Friday, 3 May 2013

Raping the nation

On 16 August 2011, a video was released on YouTube (since censored, although the audio version can still be heard) showing five male students from Abia State University taking turns to rape a young woman. In the hour-long video, filmed and uploaded by the rapists themselves, she pleads with them not to do this to her but they tell her that if she doesn’t consent peacefully they will make sure that they torture her for two days. As the rapes progress, she begs them to kill her so that she won’t have to live with the shame of what they are doing to her but they just laugh as they continue recording.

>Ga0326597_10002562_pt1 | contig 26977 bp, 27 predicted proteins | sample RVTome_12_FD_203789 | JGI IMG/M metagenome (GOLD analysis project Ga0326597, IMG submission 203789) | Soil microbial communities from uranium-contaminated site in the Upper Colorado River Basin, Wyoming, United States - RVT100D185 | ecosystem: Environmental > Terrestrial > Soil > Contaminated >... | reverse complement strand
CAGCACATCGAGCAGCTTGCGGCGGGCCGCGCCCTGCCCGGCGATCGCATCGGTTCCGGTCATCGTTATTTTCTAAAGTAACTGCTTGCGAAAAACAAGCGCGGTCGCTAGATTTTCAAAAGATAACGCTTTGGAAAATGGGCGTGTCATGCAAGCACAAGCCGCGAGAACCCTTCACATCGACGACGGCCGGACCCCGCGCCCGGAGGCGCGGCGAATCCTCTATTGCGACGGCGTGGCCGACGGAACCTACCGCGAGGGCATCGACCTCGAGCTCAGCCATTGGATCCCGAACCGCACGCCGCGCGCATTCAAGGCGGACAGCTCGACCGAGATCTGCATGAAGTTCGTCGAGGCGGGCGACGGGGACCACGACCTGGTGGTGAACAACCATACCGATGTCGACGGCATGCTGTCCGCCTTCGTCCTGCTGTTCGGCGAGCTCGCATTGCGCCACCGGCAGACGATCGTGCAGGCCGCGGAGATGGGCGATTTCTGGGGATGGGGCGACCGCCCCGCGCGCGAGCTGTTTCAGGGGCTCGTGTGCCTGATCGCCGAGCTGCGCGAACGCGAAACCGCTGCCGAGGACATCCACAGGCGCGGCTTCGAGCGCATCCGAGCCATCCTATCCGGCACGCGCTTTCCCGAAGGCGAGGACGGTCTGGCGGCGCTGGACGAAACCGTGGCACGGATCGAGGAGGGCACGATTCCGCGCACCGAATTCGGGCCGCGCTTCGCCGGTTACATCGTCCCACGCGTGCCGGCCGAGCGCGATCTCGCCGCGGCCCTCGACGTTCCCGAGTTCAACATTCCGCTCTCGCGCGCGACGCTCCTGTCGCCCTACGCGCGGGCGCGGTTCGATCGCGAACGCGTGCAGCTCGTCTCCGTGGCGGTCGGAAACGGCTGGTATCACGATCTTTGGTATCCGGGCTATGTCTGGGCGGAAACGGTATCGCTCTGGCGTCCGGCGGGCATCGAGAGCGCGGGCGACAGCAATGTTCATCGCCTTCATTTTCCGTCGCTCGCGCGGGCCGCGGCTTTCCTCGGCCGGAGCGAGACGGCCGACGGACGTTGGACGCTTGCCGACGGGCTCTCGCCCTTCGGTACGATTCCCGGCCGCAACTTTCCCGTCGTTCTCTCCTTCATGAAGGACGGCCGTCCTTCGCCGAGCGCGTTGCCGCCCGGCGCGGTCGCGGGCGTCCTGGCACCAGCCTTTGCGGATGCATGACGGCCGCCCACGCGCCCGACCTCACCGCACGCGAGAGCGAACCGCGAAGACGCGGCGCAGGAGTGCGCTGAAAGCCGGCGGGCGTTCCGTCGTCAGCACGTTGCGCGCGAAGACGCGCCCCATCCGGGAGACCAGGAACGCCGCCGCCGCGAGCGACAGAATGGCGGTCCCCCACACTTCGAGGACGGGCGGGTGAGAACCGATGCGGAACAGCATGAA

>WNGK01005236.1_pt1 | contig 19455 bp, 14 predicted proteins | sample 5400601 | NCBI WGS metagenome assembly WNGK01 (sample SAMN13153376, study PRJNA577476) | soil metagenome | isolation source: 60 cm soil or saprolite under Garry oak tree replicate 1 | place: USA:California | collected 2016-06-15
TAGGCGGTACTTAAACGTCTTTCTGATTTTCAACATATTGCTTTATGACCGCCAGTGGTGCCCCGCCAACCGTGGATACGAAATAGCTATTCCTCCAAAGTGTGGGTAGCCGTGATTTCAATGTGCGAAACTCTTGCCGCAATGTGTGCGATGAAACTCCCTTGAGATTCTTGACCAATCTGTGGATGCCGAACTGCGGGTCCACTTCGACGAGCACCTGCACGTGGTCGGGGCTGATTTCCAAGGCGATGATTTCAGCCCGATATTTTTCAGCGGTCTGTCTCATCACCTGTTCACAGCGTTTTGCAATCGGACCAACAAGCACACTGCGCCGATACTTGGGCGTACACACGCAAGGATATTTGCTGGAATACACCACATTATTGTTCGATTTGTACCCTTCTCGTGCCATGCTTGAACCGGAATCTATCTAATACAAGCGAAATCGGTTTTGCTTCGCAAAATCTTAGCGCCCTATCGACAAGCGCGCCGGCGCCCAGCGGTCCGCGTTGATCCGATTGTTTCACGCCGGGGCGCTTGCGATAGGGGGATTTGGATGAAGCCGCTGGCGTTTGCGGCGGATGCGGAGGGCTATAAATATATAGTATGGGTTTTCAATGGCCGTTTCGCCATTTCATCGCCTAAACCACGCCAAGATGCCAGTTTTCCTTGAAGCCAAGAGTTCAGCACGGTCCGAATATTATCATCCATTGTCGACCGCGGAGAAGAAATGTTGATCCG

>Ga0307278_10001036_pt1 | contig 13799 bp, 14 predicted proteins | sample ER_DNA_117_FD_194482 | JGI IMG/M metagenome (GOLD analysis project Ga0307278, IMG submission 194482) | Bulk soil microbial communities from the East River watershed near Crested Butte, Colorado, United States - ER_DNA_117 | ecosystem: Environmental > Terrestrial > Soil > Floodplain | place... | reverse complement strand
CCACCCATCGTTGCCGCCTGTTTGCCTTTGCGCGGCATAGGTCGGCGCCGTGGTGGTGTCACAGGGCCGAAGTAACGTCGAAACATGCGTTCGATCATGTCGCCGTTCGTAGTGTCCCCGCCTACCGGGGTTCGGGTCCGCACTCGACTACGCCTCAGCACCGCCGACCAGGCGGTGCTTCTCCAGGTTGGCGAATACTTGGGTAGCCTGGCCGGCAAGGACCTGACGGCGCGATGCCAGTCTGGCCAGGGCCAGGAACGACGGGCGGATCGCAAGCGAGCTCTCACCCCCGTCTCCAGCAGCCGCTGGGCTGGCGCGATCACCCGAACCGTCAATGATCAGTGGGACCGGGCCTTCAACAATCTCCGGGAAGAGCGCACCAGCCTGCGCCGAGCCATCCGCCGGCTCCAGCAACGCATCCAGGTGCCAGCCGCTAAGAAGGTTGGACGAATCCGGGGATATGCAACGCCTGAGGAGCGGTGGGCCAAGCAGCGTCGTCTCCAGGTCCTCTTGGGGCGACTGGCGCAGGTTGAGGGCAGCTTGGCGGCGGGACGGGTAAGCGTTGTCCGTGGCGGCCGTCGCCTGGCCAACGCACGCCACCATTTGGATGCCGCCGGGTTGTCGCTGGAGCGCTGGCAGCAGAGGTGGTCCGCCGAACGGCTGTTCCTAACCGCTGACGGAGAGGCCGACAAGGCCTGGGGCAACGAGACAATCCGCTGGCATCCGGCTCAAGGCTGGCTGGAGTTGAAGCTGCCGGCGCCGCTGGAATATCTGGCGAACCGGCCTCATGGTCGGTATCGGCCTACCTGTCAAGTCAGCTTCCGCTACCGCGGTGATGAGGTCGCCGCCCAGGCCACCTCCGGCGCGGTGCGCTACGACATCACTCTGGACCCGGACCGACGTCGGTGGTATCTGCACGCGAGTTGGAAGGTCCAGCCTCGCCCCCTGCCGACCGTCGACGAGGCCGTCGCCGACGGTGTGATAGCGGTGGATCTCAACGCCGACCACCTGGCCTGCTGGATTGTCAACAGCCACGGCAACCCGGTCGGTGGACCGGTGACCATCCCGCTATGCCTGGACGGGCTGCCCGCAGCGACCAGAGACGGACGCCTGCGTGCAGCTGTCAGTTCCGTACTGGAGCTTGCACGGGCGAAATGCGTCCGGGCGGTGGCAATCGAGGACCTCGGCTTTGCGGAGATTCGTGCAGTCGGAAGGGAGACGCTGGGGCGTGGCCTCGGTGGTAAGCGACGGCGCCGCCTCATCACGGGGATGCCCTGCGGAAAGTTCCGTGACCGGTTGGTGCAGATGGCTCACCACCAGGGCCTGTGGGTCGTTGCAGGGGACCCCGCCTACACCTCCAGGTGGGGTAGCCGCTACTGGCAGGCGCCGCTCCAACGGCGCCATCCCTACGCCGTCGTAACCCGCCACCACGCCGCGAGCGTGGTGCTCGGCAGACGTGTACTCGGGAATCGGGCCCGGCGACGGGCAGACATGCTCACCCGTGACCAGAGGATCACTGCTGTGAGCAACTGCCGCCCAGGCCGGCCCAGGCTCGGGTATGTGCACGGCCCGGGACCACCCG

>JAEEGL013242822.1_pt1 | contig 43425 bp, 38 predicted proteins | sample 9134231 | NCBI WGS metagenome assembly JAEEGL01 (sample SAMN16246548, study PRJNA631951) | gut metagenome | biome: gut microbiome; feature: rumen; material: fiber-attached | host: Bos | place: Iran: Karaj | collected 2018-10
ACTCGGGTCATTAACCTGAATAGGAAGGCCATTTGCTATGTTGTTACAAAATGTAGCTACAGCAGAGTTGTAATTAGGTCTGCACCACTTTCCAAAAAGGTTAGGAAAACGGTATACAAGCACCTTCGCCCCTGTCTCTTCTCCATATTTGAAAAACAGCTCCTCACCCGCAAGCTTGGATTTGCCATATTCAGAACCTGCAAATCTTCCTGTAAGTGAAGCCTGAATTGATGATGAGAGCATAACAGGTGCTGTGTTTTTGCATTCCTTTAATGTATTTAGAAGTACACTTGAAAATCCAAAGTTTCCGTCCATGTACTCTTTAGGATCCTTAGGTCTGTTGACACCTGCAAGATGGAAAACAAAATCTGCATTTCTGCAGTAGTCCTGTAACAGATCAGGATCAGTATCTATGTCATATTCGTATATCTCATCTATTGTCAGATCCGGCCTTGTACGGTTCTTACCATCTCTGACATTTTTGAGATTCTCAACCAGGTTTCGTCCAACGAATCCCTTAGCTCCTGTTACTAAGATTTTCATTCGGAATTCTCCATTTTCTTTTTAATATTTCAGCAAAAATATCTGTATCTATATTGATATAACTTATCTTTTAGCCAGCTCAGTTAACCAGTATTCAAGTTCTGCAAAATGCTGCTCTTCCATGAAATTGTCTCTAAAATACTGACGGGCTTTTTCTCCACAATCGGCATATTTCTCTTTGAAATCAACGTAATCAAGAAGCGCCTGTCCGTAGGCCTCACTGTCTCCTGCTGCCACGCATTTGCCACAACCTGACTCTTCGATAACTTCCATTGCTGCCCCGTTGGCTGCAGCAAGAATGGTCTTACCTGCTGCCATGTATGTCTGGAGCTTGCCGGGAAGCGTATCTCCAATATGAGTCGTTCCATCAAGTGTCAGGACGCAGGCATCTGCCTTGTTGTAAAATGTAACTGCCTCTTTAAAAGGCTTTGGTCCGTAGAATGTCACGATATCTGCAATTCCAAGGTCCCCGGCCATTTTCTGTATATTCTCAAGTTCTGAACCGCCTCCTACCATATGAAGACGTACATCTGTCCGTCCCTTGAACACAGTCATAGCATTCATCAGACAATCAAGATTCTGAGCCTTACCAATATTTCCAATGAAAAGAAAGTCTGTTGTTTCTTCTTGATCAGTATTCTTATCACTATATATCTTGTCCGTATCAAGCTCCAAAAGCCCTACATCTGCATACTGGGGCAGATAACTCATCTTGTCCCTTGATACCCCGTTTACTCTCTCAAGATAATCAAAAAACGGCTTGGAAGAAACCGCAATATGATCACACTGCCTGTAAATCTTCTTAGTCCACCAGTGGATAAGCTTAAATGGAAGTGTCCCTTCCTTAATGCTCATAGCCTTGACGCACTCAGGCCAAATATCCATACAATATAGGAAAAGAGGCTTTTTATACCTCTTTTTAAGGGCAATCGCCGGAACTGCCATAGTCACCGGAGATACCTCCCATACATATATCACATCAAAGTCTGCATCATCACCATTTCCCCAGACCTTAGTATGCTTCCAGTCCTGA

The video immediately went viral and caused national outrage. The ensuing publicity forced the police to act but two months later (by which time three of the rapists had been identified by name, complete with their degree courses) the police suddenly decided that there was no case to answer. According to them, it was evident from the video that she had acquiesced in her ordeal and that, in any case, gang rape was often videotaped as a ‘tool’ by undergraduate boys to ‘rubbish the self-esteem of snobbish girls,’ and that, even if she had not consented, she might have been a girlfriend of one of her assailants ‘and must have probably cheated on him and when queried insulted the boy hence he probably assembled a gang to teach her the lesson of her life!’ With the intervention of certain prominent people, including Ms Abike Dabiri, one of the more energetic members of the House of Representatives, the case was re-opened.  One year later, after ‘exhaustive investigations,’ it transpired that that the rape didn’t actually happen in Abia but in neighbouring Rivers State, and that the woman in question, who wasn’t even a student, had in fact been raped by another bunch of men in reprisal for something or other.